The Connection Between Easter and Prayer

The Connection Between Easter and Prayer

At Easter, like at Christmas and Thanksgiving, families get together. When families get together, they eat. And when they eat, they talk. It’s as natural and normal as breathing. In the process, family members get to know each other better and their relationship strengthens. The bonds do not get stronger because family members focus on talking itself. Instead, the bonds strengthen because family members focus on one another. Talking is simply the means to the end. Knowing each other is the end, the goal, the objective.

Prayer works the same way. Prayer is talking to God, but the goal is not prayer itself. Getting to know God is the goal of prayer. Paul E. Miller makes this point well in his book, A Praying Life: Connecting with God in a Distracting World (Colorado Springs, CO: NavPress, 2009). He says, “A praying life feels like our family mealtimes because prayer is all about relationship. It’s intimate and hints at eternity. We don’t think about communication or words but about whom we are talking with. Prayer is simply the medium through which we experience and connect to God” (p. 20).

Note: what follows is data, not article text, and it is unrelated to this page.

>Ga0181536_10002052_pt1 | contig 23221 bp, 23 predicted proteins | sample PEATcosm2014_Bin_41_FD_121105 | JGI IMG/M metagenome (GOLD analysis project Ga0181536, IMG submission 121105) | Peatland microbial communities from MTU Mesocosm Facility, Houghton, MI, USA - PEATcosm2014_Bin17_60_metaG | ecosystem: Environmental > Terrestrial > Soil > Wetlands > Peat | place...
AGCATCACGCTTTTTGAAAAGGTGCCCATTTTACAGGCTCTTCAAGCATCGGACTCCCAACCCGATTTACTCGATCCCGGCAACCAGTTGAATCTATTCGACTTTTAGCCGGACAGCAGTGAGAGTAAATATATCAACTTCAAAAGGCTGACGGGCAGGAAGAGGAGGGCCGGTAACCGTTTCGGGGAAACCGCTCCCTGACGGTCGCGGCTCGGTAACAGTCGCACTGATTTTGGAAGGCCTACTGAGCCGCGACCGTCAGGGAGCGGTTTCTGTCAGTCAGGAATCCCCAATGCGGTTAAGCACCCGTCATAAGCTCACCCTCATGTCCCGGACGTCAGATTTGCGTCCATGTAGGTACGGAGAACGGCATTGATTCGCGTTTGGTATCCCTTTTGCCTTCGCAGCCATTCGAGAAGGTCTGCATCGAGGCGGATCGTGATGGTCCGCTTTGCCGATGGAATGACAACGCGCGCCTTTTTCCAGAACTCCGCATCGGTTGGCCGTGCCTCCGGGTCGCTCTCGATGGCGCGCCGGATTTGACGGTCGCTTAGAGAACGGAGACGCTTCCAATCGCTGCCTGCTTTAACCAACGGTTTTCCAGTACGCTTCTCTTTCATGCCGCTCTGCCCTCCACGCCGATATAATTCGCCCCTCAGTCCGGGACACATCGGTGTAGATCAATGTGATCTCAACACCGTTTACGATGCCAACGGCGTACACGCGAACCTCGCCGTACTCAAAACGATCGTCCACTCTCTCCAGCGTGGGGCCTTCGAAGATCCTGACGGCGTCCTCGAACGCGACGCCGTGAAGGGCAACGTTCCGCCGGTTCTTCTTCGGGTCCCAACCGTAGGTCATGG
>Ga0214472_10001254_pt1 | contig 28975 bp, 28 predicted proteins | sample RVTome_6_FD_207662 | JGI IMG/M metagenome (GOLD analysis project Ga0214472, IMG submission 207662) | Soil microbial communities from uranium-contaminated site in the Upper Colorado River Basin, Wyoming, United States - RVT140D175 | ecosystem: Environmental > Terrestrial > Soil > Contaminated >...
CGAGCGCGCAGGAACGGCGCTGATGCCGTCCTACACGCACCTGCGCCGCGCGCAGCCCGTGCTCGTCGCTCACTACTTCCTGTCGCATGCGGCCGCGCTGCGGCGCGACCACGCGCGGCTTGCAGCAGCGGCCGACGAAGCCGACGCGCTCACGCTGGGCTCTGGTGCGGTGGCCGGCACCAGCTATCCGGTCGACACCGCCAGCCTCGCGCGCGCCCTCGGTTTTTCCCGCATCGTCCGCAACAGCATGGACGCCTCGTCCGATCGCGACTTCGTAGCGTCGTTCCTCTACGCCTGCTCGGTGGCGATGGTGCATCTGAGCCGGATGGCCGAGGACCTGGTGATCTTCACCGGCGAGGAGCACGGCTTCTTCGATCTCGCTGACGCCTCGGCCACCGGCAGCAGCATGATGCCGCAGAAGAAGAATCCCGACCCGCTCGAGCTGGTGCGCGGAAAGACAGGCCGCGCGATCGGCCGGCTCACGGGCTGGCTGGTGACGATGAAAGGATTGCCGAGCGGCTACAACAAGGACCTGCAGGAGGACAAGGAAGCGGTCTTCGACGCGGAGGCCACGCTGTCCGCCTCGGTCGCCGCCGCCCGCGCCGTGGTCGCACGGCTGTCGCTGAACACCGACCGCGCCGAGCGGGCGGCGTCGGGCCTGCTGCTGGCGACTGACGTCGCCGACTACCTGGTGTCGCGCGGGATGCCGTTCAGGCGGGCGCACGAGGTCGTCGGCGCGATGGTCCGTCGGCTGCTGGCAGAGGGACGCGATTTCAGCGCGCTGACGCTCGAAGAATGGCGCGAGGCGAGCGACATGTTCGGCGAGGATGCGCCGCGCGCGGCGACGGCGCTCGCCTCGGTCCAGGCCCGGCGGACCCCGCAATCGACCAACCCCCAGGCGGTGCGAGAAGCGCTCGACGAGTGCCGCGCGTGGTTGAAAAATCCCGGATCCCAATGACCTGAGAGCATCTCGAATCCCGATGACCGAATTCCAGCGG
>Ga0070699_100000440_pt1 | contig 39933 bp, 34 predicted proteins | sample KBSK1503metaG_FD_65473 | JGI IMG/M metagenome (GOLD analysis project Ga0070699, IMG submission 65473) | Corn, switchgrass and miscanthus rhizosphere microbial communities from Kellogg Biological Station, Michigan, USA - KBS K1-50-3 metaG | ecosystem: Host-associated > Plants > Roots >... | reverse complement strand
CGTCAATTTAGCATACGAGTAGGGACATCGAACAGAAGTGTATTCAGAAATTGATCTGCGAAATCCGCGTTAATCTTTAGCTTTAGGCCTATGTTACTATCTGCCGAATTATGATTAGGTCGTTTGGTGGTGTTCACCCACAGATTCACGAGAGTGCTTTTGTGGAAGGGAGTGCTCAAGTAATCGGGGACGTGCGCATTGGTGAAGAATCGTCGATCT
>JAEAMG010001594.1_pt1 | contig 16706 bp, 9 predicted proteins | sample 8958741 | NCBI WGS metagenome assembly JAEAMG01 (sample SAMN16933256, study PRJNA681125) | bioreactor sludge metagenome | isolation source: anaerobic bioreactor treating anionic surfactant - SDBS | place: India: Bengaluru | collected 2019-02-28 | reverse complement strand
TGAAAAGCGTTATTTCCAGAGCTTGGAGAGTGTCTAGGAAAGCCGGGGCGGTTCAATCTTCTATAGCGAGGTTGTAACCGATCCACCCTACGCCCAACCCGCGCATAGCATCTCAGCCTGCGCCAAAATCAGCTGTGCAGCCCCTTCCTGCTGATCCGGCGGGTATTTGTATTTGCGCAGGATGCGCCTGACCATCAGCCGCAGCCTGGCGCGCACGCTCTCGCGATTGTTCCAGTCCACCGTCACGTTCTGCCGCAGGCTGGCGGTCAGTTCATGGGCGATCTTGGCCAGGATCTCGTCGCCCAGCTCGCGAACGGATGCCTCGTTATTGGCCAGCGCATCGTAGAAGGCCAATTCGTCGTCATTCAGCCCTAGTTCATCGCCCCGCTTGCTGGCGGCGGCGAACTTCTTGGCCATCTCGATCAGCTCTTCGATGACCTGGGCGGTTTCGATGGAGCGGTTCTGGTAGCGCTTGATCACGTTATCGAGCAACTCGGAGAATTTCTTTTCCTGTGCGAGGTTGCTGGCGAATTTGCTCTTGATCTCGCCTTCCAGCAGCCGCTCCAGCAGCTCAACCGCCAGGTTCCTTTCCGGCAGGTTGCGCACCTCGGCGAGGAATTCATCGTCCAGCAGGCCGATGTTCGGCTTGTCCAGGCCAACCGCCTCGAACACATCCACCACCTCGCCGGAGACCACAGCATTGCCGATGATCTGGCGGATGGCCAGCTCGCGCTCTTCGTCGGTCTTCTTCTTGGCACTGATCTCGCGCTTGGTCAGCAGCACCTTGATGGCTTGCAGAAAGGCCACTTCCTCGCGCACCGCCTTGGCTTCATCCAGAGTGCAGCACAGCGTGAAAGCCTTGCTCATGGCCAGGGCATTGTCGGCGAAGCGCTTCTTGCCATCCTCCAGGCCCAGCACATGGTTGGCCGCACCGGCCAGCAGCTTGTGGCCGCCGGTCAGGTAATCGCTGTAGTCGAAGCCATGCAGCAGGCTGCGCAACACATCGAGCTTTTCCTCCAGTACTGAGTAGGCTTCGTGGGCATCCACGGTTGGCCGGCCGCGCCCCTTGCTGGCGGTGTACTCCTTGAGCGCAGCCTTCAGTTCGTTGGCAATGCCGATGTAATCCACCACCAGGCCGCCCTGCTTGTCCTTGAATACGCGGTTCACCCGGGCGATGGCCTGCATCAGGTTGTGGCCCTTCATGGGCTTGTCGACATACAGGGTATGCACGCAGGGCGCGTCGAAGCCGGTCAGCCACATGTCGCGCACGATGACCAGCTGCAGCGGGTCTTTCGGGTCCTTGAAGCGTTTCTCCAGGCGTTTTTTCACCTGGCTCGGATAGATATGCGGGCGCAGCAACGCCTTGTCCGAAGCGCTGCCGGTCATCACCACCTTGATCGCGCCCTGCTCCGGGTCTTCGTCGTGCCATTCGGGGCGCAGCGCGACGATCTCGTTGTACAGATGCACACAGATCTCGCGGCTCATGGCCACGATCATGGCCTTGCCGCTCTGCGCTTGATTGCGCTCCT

Easter is a great time to evaluate your prayer life because after the disciples came to realize Jesus had resurrected from the dead, he instructed them to “stay in the city until you are empowered from on high” (Lk 24:49). Acts 1:14 says, “They were all continually united in prayer.” And Acts 1:15 reveals that “the number of people who were together was about a hundred and twenty.” So, there were 120 believers praying together until the Lord answered, which he did on the day of Pentecost, a Jewish holiday.

The answer he gave was incredible. He gave them the Holy Spirit who empowered them to share the truth about Jesus’ death and resurrection boldly and clearly, so that in a single day the church added about 3,000 new members (Ac 2:41).

If we want to see our church grow then we need to get serious about prayer. God grows the church when believers pray together.

I hope you will accept my invitation to attend prayer meeting on Wednesday evenings at 6:30. I am sure you want to see the church grow, and I am also sure you know that prayer is important. But there is something about praying together with other believers. God often does things when we get together that he doesn’t do when we try to do them by ourselves.

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